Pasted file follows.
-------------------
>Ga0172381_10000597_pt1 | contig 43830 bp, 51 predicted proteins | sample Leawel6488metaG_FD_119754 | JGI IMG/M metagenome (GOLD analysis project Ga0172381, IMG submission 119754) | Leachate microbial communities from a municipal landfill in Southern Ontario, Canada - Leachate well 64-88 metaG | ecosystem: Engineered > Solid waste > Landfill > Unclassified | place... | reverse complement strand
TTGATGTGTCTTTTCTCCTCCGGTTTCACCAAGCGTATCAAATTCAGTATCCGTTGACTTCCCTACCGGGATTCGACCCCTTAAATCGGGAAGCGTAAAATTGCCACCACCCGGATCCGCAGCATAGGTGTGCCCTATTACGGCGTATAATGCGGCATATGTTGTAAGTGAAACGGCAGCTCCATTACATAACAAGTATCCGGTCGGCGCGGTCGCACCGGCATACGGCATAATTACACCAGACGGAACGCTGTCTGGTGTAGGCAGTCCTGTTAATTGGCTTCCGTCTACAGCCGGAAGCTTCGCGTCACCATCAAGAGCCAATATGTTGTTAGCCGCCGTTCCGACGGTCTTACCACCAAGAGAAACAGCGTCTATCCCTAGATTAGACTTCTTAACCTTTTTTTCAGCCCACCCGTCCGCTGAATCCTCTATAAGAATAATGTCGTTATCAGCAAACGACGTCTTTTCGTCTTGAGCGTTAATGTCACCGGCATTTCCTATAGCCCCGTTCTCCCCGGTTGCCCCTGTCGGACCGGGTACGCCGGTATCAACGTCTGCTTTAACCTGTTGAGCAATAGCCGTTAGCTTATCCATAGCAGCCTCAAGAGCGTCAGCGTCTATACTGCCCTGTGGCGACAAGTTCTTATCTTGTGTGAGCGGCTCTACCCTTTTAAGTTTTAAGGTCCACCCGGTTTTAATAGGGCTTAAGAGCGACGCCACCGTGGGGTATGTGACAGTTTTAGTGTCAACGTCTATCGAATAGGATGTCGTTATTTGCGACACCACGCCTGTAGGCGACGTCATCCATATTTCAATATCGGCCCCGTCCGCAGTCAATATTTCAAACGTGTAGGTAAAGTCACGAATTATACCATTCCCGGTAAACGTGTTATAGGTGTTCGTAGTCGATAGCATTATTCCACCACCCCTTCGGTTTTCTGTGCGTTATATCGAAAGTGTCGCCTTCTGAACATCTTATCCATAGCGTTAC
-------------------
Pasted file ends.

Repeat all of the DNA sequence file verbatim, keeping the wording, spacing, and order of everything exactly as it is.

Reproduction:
>Ga0172381_10000597_pt1 | contig 43830 bp, 51 predicted proteins | sample Leawel6488metaG_FD_119754 | JGI IMG/M metagenome (GOLD analysis project Ga0172381, IMG submission 119754) | Leachate microbial communities from a municipal landfill in Southern Ontario, Canada - Leachate well 64-88 metaG | ecosystem: Engineered > Solid waste > Landfill > Unclassified | place... | reverse complement strand
TTGATGTGTCTTTTCTCCTCCGGTTTCACCAAGCGTATCAAATTCAGTATCCGTTGACTTCCCTACCGGGATTCGACCCCTTAAATCGGGAAGCGTAAAATTGCCACCACCCGGATCCGCAGCATAGGTGTGCCCTATTACGGCGTATAATGCGGCATATGTTGTAAGTGAAACGGCAGCTCCATTACATAACAAGTATCCGGTCGGCGCGGTCGCACCGGCATACGGCATAATTACACCAGACGGAACGCTGTCTGGTGTAGGCAGTCCTGTTAATTGGCTTCCGTCTACAGCCGGAAGCTTCGCGTCACCATCAAGAGCCAATATGTTGTTAGCCGCCGTTCCGACGGTCTTACCACCAAGAGAAACAGCGTCTATCCCTAGATTAGACTTCTTAACCTTTTTTTCAGCCCACCCGTCCGCTGAATCCTCTATAAGAATAATGTCGTTATCAGCAAACGACGTCTTTTCGTCTTGAGCGTTAATGTCACCGGCATTTCCTATAGCCCCGTTCTCCCCGGTTGCCCCTGTCGGACCGGGTACGCCGGTATCAACGTCTGCTTTAACCTGTTGAGCAATAGCCGTTAGCTTATCCATAGCAGCCTCAAGAGCGTCAGCGTCTATACTGCCCTGTGGCGACAAGTTCTTATCTTGTGTGAGCGGCTCTACCCTTTTAAGTTTTAAGGTCCACCCGGTTTTAATAGGGCTTAAGAGCGACGCCACCGTGGGGTATGTGACAGTTTTAGTGTCAACGTCTATCGAATAGGATGTCGTTATTTGCGACACCACGCCTGTAGGCGACGTCATCCATATTTCAATATCGGCCCCGTCCGCAGTCAATATTTCAAACGTGTAGGTAAAGTCACGAATTATACCATTCCCGGTAAACGTGTTATAGGTGTTCGTAGTCGATAGCATTATTCCACCACCCCTTCGGTTTTCTGTGCGTTATATCGAAAGTGTCGCCTTCTGAACATCTTATCCATAGCGTTAC